It pains me to be the one to have to break this to you, but don’t toss your Lycra workout togs just yet.
It turns out the study, conducted in 2012 by researchers at the University of Alberta, did find that resveratrol, an antioxidant found in red wine, grapes and other food, improved physical performance, heart function and muscle strength in experiments conducted on rats. Not only did resveratrol improve the performance of exercise trained rats and – this is the kernel of truth in the 100-acre corn field of wishful thinking – researchers also found that even sedentary rats who got the resveratrol supplements had about a 25 percent increase in exercise performance vs. the sedentary rats eating regular chow.
However, there’s nothing in the study advocating skipping the gym and the rats weren’t swilling Syrah, or any vino. They were being fed powdered resveratrol and in massive amounts. To get the same amount from red wine, a human would have to drink anyway from 100 to 1000 bottles a day.
I think we can all agree that’s a little much.
The study’s principal investigator, Dr. Jason Dyck, director of the Cardiovascular Research Centre at the University of Alberta, was disappointed when he read the recent skip-the-gym headlines as “I did not want my name associated with such an outrageous claim,” he said in an email. Something similar happened after the results were first published in the Journal of Physiology in 2012.
The thing is, the study results are plenty interesting without being tweaked.
In the lab models, rats that exercised AND took the resveratrol supplements had a significant increase in physical performance. Researchers were looking for ways to mimic or augment exercise benefits in people who can’t exercise, or not strenuously. Dyck and his team plan a clinical trial and hope to begin recruiting patients for the study within the next six months.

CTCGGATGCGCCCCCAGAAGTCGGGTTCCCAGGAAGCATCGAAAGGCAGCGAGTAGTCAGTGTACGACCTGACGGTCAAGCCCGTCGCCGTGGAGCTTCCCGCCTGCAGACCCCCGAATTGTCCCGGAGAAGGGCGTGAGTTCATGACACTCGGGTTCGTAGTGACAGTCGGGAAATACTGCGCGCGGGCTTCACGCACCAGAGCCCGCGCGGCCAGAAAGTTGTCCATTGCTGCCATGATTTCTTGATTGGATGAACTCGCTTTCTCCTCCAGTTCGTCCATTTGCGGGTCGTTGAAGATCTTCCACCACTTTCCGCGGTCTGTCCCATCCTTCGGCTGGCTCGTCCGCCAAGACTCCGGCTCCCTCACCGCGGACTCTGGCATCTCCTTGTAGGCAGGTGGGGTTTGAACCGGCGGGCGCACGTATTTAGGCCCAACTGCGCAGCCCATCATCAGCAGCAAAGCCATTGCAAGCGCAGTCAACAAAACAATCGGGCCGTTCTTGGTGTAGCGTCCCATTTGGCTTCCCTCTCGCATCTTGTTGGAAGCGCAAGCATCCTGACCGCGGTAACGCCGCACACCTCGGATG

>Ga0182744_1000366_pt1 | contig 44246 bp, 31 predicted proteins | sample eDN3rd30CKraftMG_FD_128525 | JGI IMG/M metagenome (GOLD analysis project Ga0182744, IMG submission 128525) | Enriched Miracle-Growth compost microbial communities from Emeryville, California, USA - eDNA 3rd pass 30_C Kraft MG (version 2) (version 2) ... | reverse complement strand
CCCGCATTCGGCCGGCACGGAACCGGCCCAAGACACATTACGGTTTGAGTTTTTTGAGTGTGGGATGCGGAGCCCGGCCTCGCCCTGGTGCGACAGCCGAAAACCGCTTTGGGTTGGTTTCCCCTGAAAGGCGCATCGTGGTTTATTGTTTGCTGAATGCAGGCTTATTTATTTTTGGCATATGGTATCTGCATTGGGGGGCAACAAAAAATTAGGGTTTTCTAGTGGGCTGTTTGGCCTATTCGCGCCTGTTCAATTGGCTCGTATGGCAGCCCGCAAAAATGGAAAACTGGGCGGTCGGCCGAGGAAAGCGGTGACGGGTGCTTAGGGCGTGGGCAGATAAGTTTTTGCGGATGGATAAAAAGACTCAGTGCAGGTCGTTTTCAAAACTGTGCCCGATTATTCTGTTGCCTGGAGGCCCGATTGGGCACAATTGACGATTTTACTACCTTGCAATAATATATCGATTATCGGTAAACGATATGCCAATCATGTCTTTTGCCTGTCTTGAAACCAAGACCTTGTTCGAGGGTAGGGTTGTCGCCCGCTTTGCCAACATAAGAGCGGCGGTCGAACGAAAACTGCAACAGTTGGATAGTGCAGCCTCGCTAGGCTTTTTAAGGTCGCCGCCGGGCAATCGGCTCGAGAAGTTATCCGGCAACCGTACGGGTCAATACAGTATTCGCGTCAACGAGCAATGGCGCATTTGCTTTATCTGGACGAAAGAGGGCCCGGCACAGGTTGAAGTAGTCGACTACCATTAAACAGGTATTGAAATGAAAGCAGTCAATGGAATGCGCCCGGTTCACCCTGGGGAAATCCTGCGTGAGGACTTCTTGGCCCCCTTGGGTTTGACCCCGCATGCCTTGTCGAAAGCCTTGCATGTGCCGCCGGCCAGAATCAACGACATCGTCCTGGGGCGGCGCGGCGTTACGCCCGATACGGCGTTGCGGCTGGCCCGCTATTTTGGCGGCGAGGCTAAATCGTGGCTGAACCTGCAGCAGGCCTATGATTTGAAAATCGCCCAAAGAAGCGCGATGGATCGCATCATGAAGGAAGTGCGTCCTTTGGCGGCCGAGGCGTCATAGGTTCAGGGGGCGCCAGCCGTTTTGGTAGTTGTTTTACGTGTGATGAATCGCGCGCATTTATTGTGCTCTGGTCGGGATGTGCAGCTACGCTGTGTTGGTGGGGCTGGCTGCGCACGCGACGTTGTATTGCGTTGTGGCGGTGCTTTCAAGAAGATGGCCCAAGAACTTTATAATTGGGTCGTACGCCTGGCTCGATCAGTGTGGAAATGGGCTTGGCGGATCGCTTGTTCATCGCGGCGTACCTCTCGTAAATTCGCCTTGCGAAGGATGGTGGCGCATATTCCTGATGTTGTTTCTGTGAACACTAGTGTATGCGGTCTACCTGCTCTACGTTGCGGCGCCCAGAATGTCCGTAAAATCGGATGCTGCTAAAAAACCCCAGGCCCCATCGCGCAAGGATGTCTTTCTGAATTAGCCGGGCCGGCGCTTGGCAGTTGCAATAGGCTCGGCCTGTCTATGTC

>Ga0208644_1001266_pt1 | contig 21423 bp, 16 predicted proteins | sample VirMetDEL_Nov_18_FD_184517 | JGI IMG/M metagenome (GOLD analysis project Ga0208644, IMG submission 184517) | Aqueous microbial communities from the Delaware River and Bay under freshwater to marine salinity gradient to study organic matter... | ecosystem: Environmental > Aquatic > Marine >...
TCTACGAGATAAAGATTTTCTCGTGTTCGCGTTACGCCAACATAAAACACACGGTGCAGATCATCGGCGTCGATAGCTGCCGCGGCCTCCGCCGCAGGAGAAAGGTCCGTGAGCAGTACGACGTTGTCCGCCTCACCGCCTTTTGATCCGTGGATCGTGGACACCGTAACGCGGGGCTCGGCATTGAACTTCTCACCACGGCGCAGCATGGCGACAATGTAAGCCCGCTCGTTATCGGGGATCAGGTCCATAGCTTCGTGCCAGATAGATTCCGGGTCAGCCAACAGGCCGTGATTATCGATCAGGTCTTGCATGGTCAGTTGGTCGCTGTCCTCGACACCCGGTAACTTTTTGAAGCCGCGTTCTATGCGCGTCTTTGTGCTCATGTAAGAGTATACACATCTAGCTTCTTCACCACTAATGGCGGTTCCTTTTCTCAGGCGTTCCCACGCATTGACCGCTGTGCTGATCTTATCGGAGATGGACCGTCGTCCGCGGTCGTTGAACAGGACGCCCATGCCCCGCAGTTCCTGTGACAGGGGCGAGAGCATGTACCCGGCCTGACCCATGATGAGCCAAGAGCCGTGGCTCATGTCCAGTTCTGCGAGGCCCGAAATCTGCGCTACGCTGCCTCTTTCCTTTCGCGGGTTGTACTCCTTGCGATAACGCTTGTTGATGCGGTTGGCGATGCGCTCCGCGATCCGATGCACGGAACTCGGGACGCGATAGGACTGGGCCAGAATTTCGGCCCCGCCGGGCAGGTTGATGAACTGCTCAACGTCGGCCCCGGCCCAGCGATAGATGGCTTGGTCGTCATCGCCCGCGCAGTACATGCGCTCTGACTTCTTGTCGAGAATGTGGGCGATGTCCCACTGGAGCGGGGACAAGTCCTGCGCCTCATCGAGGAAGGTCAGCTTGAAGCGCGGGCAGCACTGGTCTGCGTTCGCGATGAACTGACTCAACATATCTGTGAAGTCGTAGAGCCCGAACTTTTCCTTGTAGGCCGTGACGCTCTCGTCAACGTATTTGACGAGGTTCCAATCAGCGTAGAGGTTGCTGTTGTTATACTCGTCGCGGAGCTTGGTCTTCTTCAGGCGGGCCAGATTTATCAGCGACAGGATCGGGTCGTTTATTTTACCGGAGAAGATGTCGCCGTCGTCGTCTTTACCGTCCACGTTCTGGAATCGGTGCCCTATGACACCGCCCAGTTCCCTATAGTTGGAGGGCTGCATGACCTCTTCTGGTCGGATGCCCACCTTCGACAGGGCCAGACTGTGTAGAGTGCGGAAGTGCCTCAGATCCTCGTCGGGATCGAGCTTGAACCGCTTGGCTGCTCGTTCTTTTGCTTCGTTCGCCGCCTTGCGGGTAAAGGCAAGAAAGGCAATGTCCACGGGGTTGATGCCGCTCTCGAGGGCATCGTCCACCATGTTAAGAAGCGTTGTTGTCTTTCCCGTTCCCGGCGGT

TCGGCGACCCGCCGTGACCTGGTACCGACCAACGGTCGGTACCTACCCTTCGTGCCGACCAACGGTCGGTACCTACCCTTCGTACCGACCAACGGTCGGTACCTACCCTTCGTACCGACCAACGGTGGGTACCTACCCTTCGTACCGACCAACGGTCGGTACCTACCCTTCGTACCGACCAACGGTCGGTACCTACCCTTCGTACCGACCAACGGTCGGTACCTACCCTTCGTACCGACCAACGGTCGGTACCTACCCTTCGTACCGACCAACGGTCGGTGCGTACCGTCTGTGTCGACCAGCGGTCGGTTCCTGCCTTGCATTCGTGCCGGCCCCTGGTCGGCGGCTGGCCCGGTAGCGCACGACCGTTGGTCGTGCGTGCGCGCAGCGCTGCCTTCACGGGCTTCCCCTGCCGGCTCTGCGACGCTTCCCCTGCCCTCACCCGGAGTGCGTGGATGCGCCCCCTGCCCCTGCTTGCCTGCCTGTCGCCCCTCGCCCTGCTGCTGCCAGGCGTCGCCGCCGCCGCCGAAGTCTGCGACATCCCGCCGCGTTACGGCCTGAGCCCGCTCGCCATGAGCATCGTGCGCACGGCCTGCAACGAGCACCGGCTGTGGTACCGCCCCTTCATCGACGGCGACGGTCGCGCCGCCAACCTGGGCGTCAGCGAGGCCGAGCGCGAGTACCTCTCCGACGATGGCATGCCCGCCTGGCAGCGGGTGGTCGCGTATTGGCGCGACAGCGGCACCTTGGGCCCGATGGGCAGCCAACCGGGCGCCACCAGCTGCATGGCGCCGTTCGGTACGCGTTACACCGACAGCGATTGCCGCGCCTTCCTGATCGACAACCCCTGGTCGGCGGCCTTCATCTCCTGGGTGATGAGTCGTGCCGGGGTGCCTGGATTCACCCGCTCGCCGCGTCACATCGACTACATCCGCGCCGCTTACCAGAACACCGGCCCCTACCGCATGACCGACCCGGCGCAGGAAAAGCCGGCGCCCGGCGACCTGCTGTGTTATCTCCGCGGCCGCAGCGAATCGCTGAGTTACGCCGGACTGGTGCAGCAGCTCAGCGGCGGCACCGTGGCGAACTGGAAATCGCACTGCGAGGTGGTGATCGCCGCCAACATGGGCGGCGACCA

Could the research ultimately result in a pill that would help average gym rats get more gain for their pain?
Some studies have questioned the benefits of resveratrol, indicating that it may actually lessen the rewards of exercise. A research team led by Dr. Brendon Gurd of the School of Kinesiology and Health Studies at another Canadian school, Queen’s University, looked at 16 men who engaged in less than three hours of aerobic exercise per week at the time of enrollment and asked them to perform high-intensity interval training three times a week for four weeks. The men got either a placebo or resveratrol supplements. In the findings, published in the journal Applied Physiology, Nutrition and Metabolism, the team reported that the physical fitness of the men who received resveratrol supplements did not improve. But those who got the placebo saw some benefits associated with physical activity.
That is “an important study that highlights that translation from rats to humans is not as direct as we had hoped,” Dyck said. “The time of day administration of resveratrol, fasting or fed supplementation, plasma concentrations of resveratrol needed, etc., are all areas that we need to focus on to ensure that the lack of effect in humans is not simply related to dosing.”
In a way, it’s not surprising confusion reigns over popular interpretations of scientific alcohol research. It seems every week we’re confronted by a new study finding that alcohol will kill you/make you immortal.
And that’s not new. In a report, “Alcohol: Balancing Risks and Benefits,” posted on the Harvard School of Public Health website, the authors note alcohol’s dual nature has been prompting debate for thousands of years.
Echoing the words of 16th century physician Paracelsus, Alcohol, declared the report, is “both a tonic and a poison. The difference lies mostly in the dose.”